Background: Diabetes is common in elderly persons and is highly prevalent in Mexican Americans. Little is known about factors associated with the incidence of diabetes complications. Objective: To examine the social, demographic and health factors associated with a 7-year incidence of diabetes complications among older Mexican Americans with diabetes. Methods: A 7-year prospective cohort of 536 non-institutionalized Mexican Americans aged ≥65 years with diabetes residing in the Southwest of USA. Measures included socio-demographic factors, duration of diabetes, diabetes treatment, medical conditions and body mass index. Diabetes complications were assessed by self-reports of any kidney, eye and circulation problems or amputation due to diabetes over a 7-year period. Results: Subjects with disease duration of ≥10 years were found to have an increased incidence of kidney, eye and circulation problems or amputation over a 7-year period. Hazard ratio (HR) for circulation problems was significantly higher in foreign-born subjects with >15 years in the USA. Foreign-born subjects with <15 years in the USA and those with a frequent number of physician visits were at increased risk of kidney complications. Subjects with baseline eye complications had a higher HR for incidence of amputations in the next 7 years. Subjects with baseline circulation complications had a higher incidence of amputations, eye and kidney complications in the next 7 years. Conclusions: Our data suggest that risks of diabetes complications are influenced by different factors. Prolonged diabetes duration, being foreign-born, living in the USA for a longer period, and frequent physician visits were factors associated with diabetes complications. Designing intervention strategies to reduce diabetes complication risks requires an understanding of the differences in demographic and health predictors of such risks.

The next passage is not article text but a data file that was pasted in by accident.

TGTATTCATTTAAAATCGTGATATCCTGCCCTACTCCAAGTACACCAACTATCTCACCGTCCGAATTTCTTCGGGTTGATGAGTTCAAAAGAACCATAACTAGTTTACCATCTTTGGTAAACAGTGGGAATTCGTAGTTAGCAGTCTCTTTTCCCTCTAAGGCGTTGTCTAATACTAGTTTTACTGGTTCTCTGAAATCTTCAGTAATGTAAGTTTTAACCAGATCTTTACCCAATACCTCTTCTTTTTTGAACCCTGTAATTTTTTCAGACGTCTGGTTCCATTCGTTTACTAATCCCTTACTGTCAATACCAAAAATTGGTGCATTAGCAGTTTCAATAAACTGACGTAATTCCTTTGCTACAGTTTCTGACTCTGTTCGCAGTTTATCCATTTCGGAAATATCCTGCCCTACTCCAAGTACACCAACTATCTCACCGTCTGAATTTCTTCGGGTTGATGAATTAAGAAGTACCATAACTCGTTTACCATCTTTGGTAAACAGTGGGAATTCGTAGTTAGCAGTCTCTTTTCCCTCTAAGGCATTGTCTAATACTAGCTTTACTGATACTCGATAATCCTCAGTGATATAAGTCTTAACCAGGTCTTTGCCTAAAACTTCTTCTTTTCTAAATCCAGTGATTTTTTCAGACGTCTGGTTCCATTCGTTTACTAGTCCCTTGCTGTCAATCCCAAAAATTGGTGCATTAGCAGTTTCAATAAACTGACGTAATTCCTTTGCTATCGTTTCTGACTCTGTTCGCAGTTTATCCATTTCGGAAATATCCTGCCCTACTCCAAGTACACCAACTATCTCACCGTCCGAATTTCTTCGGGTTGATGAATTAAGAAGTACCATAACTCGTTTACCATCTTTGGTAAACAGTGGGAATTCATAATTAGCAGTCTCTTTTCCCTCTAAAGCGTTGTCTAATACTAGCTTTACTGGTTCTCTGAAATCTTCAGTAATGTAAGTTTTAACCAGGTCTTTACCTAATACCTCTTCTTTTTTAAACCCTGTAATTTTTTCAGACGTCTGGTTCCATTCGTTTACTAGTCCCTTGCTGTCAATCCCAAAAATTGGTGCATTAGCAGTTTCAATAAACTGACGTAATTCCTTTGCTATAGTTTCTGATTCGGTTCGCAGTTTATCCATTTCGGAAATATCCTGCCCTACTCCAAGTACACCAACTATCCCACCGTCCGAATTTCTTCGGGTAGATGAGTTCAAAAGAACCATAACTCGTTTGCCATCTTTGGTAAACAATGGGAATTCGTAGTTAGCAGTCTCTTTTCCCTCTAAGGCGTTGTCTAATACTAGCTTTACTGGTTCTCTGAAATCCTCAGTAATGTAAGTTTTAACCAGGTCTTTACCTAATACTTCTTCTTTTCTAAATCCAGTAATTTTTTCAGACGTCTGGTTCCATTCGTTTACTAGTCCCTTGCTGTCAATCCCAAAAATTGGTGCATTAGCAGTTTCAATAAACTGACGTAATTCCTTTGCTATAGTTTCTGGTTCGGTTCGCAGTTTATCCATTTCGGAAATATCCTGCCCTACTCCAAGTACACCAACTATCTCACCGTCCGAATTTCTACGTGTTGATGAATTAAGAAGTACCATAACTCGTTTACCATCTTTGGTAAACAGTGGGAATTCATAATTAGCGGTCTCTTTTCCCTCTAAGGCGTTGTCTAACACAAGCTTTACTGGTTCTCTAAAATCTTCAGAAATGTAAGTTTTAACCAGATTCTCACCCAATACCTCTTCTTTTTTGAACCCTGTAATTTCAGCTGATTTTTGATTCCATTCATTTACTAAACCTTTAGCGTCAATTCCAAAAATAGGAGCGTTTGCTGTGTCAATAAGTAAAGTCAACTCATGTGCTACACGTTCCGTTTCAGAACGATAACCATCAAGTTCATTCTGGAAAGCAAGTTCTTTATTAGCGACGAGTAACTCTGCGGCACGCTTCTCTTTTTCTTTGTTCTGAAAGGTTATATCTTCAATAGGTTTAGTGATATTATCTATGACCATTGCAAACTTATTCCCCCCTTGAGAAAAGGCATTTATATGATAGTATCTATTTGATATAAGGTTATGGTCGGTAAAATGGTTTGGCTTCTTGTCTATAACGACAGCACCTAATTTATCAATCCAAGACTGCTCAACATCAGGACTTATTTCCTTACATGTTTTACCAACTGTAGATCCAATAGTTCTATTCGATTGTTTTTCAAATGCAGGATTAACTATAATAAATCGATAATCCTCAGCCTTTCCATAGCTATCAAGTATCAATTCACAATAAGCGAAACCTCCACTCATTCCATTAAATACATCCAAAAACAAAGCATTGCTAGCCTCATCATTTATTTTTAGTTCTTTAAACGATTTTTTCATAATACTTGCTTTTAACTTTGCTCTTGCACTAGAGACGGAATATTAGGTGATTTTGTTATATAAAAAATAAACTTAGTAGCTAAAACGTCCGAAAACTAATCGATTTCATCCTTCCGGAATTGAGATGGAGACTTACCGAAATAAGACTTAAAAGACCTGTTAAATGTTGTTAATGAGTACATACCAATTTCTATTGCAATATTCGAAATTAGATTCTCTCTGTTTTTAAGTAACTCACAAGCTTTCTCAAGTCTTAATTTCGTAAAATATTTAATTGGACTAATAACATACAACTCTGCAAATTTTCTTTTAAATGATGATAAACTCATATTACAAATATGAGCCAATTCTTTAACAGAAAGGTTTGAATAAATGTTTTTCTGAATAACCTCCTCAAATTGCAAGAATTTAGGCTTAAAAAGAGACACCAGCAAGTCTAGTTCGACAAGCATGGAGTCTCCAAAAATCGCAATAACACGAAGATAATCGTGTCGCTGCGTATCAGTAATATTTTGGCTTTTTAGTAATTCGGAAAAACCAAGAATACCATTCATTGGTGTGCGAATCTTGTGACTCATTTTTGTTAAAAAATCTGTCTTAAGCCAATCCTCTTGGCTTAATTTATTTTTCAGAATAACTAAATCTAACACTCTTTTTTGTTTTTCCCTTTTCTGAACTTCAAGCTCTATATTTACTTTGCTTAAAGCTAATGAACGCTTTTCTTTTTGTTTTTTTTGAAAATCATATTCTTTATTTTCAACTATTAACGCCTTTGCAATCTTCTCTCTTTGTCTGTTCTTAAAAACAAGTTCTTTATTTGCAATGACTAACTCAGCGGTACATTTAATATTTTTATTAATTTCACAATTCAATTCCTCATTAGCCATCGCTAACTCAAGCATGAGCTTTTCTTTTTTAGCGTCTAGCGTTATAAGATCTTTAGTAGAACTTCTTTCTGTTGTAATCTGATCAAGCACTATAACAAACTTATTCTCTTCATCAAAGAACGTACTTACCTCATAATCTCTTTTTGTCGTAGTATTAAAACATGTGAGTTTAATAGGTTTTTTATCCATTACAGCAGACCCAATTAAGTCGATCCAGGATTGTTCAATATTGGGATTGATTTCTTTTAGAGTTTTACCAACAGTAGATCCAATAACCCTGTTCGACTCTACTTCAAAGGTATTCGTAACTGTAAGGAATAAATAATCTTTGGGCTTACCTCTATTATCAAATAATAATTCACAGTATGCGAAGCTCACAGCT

- Diabetes complications, incidence
- Diabetes mellitus
- Mexican Americans
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